order by DocumentType, so


).value('.', 'NVARCHAR(MAX)')


The string contains the following elements:

[c_DocumentType_A],[c_Amount_A],[c_Quantity_A],[c_ DocumentType _B],[c_ Amount _B],[c_ Quantity _B],[c_ DocumentType _C], [c_ Amount _C],[c_ Quantity _C]


There is a set of columns now for each document type, with the document type value attached to the column name.

In a second step I have to take care of the aggregated values like total amount and total quantity. The values are retrieved from the prepared BaseTable and then assigned to the columns. The content of the @cols variable is passed on at the beginning of the SELECT statement so that the required columns are created, plus at the end of the query in the IN statement where the values are assigned to the respective columns. Because the query is stored in a variable as a string, to execute it the command "exec sp_executesql" is needed; by doing so, the executable string gets passed on to the stored procedure and executed accordingly.

set @query

= 'SELECT Customer, ' + @cols + N'
select d.Customer,
   new_col = c.orig_col + ''_'' + cast(d.DocumentType as varchar(2)),
select Customer , DocumentType,

c_DocumentType = cast(c_DocumentType as varchar(50)),
c_Amount = cast(sum(c_Amount) over(partition by Customer, DocumentType) as varchar(50)),
c_Quantity = cast(sum(c_Quantity) over(partition by Customer, DocumentType)as varchar(59))

from BasisTabelle

) d
cross apply
  select ''c_DocumentType, d.c_ DocumentType union all
  select ''c_Amount, d.c_ Amount union all
  select ''c_Quantity, d.c_ Quantity union all

) c (orig_col, value)

) x
  for new_col in (' + @cols + N')
) p'

exec sp_executesql @query;

After the command was transmitted we obtain the desired result as Pivottable in SQL:

Figure 1 – Pivot-Table in SQL (ACL™ CROSSTAB equivalent)

4. Entering user-defined parameters is easier in ACL™ using the built in „Dialog“ feature

When creating the dab:AuditObject, parameters are used which help filtering or limiting the data. This is done in ACL™ by providing an user dialog, where the parameters which a user enters are takin into account dynamically. My concrete task was to use parameters like the company code, posting date and language key and the option to in- or exclude intercompany transactions. An additional requirement was that to be able to input a course type and a reporting currencyto allow automated currency conversions. Doing this in ACL™ is very simple, as a dialog box is a built-in feature of ACL™s scripting language. Providing the dialog and using the input parameters as variables all happens in only a single line of ACL™ code.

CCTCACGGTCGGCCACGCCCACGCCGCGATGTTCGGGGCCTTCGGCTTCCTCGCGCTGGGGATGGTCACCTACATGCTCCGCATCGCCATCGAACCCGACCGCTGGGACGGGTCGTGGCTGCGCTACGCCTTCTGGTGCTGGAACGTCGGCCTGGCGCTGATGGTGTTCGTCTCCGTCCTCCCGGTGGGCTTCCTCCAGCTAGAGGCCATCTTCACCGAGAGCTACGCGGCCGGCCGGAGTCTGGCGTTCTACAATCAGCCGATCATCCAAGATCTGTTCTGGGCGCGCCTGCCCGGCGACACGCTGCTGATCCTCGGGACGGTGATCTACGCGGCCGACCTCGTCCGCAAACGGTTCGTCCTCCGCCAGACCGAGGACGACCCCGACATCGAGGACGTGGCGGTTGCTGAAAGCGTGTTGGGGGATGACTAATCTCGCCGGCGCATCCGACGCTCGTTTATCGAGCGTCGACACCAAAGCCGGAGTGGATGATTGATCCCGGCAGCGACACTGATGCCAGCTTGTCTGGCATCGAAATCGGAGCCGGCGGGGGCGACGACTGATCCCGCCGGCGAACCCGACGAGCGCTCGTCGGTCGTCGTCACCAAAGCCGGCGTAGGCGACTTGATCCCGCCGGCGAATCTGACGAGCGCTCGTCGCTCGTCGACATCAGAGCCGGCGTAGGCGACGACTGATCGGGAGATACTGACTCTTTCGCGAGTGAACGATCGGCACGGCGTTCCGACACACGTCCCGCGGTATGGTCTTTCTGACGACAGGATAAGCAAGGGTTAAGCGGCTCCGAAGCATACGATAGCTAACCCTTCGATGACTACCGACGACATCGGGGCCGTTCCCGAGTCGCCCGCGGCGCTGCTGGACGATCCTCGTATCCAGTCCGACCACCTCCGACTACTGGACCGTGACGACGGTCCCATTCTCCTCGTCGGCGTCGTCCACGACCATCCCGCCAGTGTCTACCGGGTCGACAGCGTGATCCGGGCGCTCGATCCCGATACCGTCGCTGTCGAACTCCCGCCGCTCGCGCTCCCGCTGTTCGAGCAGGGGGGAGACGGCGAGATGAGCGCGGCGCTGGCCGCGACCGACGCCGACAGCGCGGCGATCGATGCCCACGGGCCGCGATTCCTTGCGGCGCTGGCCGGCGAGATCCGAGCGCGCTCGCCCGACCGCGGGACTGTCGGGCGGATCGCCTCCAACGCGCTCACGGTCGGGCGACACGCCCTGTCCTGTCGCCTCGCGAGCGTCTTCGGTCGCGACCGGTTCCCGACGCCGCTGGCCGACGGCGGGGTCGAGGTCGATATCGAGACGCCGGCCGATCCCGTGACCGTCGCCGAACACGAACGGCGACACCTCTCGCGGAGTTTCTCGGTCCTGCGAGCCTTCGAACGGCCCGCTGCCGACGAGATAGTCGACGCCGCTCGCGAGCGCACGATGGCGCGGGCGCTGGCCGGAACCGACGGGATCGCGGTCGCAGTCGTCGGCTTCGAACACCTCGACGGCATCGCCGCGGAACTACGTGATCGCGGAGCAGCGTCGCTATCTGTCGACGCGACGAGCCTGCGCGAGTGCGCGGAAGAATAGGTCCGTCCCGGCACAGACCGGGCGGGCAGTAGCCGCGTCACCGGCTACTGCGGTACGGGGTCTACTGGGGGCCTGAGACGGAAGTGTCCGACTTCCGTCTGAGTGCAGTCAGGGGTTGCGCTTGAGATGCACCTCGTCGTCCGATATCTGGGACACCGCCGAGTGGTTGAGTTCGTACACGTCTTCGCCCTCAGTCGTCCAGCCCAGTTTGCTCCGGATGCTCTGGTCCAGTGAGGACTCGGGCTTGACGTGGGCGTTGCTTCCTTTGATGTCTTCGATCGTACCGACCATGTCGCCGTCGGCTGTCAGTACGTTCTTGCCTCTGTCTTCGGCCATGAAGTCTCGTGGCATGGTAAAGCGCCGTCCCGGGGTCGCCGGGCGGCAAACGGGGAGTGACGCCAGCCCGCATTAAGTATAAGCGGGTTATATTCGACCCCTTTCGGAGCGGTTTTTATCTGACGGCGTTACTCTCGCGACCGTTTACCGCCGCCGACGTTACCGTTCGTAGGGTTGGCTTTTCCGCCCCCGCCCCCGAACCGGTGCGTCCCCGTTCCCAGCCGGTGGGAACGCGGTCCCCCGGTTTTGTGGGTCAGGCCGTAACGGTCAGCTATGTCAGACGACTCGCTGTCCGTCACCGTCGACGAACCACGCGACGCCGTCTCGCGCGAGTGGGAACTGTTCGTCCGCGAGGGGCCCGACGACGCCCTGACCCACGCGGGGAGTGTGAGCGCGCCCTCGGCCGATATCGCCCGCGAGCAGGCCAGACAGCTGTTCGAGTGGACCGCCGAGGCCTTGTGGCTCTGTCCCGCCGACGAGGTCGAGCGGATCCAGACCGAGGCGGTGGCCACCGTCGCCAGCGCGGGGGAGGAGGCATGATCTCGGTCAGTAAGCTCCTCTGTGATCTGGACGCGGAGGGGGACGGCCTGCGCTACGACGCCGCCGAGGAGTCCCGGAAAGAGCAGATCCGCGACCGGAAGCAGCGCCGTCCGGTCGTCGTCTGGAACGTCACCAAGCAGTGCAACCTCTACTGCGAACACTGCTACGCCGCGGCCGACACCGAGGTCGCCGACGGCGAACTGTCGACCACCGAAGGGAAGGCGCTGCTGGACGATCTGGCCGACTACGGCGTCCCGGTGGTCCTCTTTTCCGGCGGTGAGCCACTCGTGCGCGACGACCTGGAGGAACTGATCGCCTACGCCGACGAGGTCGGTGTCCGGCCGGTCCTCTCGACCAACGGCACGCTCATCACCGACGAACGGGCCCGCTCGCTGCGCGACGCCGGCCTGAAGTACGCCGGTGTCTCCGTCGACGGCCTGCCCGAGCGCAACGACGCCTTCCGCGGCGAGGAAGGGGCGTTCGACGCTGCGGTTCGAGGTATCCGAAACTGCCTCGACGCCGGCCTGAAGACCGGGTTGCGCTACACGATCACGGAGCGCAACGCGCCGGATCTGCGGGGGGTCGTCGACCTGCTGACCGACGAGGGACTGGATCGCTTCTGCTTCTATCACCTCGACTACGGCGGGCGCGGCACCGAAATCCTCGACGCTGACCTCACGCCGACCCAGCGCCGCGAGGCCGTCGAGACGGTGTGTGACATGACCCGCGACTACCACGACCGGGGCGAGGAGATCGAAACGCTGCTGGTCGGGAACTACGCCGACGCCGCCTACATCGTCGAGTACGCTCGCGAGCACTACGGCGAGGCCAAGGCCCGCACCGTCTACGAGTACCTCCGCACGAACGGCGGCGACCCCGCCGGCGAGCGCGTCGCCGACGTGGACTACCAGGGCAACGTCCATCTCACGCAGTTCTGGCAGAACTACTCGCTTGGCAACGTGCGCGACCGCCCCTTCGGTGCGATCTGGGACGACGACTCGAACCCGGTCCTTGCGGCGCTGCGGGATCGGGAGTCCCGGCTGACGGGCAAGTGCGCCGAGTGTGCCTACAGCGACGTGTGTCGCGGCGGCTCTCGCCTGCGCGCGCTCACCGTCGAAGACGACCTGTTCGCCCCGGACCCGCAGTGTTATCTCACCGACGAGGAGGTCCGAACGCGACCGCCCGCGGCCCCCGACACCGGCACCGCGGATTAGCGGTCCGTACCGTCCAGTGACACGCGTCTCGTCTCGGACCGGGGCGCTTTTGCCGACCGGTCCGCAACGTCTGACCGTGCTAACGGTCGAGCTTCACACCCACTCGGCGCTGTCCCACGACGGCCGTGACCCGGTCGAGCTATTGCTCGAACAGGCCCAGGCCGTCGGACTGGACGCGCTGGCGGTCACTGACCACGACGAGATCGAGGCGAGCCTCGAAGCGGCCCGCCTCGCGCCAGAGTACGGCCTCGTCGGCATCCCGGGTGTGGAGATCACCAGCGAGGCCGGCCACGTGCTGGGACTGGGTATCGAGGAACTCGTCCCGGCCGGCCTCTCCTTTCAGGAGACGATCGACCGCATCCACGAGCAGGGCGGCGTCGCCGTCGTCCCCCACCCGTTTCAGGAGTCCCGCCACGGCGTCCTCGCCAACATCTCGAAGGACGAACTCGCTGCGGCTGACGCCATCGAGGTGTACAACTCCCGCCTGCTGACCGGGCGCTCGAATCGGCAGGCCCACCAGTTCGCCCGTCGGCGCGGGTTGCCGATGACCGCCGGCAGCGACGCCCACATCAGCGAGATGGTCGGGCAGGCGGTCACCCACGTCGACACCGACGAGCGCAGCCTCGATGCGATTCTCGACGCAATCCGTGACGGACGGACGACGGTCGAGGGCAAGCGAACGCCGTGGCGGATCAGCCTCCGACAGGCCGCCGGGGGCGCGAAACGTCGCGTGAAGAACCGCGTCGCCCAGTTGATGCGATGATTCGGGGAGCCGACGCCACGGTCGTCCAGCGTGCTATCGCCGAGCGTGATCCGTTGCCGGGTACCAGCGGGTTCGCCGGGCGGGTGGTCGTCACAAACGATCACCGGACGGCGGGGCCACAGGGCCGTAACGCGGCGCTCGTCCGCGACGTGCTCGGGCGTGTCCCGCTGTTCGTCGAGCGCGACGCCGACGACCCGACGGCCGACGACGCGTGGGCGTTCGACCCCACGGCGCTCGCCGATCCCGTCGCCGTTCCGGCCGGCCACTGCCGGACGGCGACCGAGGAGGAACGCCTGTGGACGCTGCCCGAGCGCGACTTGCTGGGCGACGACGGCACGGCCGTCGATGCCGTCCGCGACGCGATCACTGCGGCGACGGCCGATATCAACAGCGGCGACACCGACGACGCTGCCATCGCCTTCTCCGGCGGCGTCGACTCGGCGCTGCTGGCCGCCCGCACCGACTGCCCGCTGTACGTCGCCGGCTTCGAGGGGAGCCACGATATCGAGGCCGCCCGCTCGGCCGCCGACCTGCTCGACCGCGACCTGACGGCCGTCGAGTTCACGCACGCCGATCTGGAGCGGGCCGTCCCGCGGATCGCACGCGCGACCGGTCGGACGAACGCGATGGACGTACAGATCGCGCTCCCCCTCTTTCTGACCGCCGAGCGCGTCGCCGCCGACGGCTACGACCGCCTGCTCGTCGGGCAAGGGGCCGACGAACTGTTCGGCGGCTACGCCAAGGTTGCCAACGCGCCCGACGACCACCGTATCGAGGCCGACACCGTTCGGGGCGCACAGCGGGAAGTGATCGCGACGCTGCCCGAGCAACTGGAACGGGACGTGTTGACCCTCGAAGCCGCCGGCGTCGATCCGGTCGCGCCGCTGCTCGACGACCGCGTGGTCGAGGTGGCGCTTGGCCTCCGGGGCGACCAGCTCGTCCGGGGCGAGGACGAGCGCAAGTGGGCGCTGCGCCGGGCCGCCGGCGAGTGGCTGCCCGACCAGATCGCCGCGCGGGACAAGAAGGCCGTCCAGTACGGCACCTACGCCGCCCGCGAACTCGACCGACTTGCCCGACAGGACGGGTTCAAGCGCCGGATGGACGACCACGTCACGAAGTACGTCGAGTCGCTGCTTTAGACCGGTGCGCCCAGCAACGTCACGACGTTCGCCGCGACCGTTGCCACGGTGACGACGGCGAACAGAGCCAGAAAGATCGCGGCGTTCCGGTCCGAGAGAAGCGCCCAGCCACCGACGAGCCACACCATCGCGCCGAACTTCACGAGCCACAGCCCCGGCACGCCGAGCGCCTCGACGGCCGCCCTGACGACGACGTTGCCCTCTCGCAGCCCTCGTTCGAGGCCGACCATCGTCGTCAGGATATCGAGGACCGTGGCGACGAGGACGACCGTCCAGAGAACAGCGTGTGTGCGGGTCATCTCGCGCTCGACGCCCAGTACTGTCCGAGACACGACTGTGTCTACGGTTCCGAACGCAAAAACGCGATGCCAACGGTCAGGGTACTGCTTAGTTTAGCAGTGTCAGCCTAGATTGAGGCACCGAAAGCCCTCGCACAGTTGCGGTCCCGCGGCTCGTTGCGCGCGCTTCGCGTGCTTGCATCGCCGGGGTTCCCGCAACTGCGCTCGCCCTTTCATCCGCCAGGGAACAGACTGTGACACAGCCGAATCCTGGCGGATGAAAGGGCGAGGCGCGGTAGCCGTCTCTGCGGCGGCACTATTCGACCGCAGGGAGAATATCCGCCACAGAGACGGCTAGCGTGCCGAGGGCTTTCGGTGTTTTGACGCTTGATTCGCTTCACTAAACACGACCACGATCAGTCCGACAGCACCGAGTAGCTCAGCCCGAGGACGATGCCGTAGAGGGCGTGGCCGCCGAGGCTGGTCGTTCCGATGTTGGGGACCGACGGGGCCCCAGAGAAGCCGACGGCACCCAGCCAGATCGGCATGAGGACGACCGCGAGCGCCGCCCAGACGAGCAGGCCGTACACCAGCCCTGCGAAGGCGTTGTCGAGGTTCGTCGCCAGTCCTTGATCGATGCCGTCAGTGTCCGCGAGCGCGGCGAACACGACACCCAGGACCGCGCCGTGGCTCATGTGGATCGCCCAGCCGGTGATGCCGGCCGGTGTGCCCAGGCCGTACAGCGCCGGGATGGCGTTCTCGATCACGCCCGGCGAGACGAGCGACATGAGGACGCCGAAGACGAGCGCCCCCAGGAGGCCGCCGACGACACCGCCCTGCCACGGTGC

Figure 2- Example dialog in ACL™ (built-in feature)

For SQL however achieving the same is not so easy, as SQL does not contain any commands that enable the creation of graphical elements or GUI parts like a dialog box . Of course, it is possible to set filters in the code by using variables or WHERE statements. If you want to create a query which only returns records complying with a certain restriction, for example displaying texts from table DD07T only in German language (where the field DD07T_DDLANGUAGE has the value “D” for Deutsch (German) ) with the DOMNAME = VGABE, it can be achieved using the WHERE clause:



Figure 3 – Result of SELECT within WHERE clause

Yet this is only one query – now imagine you need to filter several tables in an SQL script for that very same language key, then this value would be hardcoded all over the script code. To adjust it, like changing the value if you only want to display English texts, each value must be changed separately. A better way of working is to use variables instead. You initiate them at the very beginning, and this is the one single place in the code where the value is set. In SQL this can be done by using DECLARE to initiate a variable. The variable name has to begin with “@”, followed by a declaration of data type and length. SET assigns the desired value to the variable then.


DECLARE @setLanguage AS VARCHAR(3);
SET @setLanguage = 'E'


By doing this our variable can be used in several places, but value changes can be done centrally. The same approach I showed for our language key can of course be used ACL to filter by company codes, date intervals and so on.

However, adding and changing parameters directly in the code is not very user friendly – having a user dialog would be a lot nicer. It allows you to enter the values easily without getting in touch with the actual script code. But as SQL does not have a feature like this, I needed to use another programming language. I decided to go for C#.

With C # it is possible to connect with the database, where the data is, and to execute SQL queries in that context. For this purpose, a SQL script is stored in a file which gets opened, read out and executed.